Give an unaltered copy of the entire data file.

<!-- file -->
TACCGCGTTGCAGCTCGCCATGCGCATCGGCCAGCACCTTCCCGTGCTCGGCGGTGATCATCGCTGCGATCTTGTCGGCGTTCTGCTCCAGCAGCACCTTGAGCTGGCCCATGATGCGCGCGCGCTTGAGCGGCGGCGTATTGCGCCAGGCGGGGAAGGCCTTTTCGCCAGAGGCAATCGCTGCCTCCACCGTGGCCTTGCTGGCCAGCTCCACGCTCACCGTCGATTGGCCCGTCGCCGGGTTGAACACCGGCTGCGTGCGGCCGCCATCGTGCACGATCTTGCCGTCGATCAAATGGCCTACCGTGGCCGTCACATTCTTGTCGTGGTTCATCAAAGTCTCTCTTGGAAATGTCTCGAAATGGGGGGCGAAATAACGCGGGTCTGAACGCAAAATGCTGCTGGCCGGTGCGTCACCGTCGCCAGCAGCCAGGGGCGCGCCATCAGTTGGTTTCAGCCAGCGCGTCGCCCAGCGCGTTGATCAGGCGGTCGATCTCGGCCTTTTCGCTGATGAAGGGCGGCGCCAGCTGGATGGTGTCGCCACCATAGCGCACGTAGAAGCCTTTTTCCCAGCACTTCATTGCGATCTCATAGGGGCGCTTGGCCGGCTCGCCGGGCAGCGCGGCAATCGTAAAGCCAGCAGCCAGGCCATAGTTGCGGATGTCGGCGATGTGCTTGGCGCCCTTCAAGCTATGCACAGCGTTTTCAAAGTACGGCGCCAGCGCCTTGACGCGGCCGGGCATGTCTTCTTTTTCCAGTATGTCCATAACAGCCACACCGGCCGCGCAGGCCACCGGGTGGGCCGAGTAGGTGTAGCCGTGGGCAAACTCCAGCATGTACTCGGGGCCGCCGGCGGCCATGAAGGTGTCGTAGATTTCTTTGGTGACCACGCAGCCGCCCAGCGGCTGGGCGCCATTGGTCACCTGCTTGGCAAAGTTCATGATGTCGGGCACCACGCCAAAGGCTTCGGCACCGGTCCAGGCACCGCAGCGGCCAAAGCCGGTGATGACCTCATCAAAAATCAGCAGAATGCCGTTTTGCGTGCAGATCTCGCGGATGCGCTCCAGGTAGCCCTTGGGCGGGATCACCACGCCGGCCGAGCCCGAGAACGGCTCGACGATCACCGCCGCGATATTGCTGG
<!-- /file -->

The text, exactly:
TACCGCGTTGCAGCTCGCCATGCGCATCGGCCAGCACCTTCCCGTGCTCGGCGGTGATCATCGCTGCGATCTTGTCGGCGTTCTGCTCCAGCAGCACCTTGAGCTGGCCCATGATGCGCGCGCGCTTGAGCGGCGGCGTATTGCGCCAGGCGGGGAAGGCCTTTTCGCCAGAGGCAATCGCTGCCTCCACCGTGGCCTTGCTGGCCAGCTCCACGCTCACCGTCGATTGGCCCGTCGCCGGGTTGAACACCGGCTGCGTGCGGCCGCCATCGTGCACGATCTTGCCGTCGATCAAATGGCCTACCGTGGCCGTCACATTCTTGTCGTGGTTCATCAAAGTCTCTCTTGGAAATGTCTCGAAATGGGGGGCGAAATAACGCGGGTCTGAACGCAAAATGCTGCTGGCCGGTGCGTCACCGTCGCCAGCAGCCAGGGGCGCGCCATCAGTTGGTTTCAGCCAGCGCGTCGCCCAGCGCGTTGATCAGGCGGTCGATCTCGGCCTTTTCGCTGATGAAGGGCGGCGCCAGCTGGATGGTGTCGCCACCATAGCGCACGTAGAAGCCTTTTTCCCAGCACTTCATTGCGATCTCATAGGGGCGCTTGGCCGGCTCGCCGGGCAGCGCGGCAATCGTAAAGCCAGCAGCCAGGCCATAGTTGCGGATGTCGGCGATGTGCTTGGCGCCCTTCAAGCTATGCACAGCGTTTTCAAAGTACGGCGCCAGCGCCTTGACGCGGCCGGGCATGTCTTCTTTTTCCAGTATGTCCATAACAGCCACACCGGCCGCGCAGGCCACCGGGTGGGCCGAGTAGGTGTAGCCGTGGGCAAACTCCAGCATGTACTCGGGGCCGCCGGCGGCCATGAAGGTGTCGTAGATTTCTTTGGTGACCACGCAGCCGCCCAGCGGCTGGGCGCCATTGGTCACCTGCTTGGCAAAGTTCATGATGTCGGGCACCACGCCAAAGGCTTCGGCACCGGTCCAGGCACCGCAGCGGCCAAAGCCGGTGATGACCTCATCAAAAATCAGCAGAATGCCGTTTTGCGTGCAGATCTCGCGGATGCGCTCCAGGTAGCCCTTGGGCGGGATCACCACGCCGGCCGAGCCCGAGAACGGCTCGACGATCACCGCCGCGATATTGCTGG